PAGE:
Yes, the French 2002 Roman Missal won’t be promulgated until at least 2015. The new liturgical Bible will be published next month and then it will be at least a year before we see new Lectionaries.

One line is easy. We had a whole bunch changed in our English translation - the Creed, the Gloria, the Sanctus, etc…

The French change is more like the transition I had to make from Protestantism - “forgive us our debts, as we have also forgiven our debtors” changes to “forgive us our trespasses as we forgive those who trespass against us” and learning to wait before the doxology. It took a year or so before I wouldn’t automatically want to go right into it…

We don’t know how drastically the new French translation of the Roman Missal will differ from the present one. Since Latin is more easily translated to French than to English, the translation we have now may have been much, much closer to the Latin original than the English one ever was.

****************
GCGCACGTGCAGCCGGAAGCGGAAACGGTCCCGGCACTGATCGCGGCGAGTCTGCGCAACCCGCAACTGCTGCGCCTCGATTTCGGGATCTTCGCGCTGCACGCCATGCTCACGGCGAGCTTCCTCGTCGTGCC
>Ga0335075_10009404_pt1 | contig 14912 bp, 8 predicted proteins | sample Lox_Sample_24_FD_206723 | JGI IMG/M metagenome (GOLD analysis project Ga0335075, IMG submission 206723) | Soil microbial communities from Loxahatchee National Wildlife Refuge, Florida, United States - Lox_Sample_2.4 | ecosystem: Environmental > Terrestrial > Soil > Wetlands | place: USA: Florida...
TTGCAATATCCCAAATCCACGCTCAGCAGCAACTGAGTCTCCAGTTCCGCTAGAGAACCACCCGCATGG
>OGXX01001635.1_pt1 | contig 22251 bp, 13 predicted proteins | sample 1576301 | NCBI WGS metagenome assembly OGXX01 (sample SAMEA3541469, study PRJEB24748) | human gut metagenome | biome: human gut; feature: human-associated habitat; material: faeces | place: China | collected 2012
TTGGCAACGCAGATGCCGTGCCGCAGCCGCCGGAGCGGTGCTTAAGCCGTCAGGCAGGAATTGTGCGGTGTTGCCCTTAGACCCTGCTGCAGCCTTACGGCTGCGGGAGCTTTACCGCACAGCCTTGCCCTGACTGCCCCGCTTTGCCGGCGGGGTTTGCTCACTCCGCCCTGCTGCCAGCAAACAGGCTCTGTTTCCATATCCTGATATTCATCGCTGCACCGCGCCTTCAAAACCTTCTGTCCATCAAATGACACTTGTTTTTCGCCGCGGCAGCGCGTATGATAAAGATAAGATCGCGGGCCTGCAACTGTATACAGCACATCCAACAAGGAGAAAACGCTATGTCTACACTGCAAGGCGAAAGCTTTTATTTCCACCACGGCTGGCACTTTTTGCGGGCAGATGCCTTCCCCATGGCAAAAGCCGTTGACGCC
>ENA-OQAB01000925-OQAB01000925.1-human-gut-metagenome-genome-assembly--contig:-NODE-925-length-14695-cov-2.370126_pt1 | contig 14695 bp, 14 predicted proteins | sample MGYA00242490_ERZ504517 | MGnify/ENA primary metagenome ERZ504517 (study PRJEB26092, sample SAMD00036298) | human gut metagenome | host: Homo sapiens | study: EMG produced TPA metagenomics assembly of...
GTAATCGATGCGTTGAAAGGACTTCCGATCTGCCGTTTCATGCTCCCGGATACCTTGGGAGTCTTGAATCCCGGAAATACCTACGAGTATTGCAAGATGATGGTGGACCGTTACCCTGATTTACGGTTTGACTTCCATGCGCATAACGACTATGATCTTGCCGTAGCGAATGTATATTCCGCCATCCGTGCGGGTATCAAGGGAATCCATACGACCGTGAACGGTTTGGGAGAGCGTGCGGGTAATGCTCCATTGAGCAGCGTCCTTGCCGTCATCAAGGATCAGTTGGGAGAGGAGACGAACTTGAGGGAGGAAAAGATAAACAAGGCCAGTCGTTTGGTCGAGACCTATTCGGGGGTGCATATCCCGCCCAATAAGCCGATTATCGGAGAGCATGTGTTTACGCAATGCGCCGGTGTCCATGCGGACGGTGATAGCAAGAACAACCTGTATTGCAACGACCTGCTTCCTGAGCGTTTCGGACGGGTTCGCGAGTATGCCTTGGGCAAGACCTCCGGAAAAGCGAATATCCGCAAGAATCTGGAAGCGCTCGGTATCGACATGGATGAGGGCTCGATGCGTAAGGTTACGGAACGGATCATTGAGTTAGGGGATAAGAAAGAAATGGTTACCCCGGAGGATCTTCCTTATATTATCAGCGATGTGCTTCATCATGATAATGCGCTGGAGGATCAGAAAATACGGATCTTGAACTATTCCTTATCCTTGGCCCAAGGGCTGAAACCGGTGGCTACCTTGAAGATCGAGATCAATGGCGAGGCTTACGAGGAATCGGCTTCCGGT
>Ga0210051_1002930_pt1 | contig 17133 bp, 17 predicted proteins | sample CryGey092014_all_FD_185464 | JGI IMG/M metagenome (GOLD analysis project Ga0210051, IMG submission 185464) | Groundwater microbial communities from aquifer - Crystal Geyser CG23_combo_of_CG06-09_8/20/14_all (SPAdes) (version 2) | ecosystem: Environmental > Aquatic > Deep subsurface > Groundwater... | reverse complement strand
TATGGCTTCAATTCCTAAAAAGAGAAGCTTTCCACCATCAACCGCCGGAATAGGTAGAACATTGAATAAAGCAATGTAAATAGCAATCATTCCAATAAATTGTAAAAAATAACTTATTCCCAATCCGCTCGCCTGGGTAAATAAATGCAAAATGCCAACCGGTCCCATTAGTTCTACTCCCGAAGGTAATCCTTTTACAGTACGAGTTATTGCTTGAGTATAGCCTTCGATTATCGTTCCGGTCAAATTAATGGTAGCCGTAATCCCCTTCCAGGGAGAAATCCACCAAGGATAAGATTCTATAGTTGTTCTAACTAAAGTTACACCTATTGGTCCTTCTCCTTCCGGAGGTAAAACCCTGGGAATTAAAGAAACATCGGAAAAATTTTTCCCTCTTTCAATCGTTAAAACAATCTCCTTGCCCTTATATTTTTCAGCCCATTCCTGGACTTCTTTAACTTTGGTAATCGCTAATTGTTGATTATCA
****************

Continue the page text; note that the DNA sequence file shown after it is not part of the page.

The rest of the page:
Yes, I think the Romantic languages will have a lot fewer revisions. I guess we will have to wait and see. Whatever they are, people will probably blow them out of proportion. The English changes were a HUGE deal, and now? Not so much. People have learned them and Mass goes on. :slight_smile:

I still have a problem remembering the Apostles Creed – we’ve only used the Nicene once since the change in 2011. The Gloria, not so much since it’s close to the French one.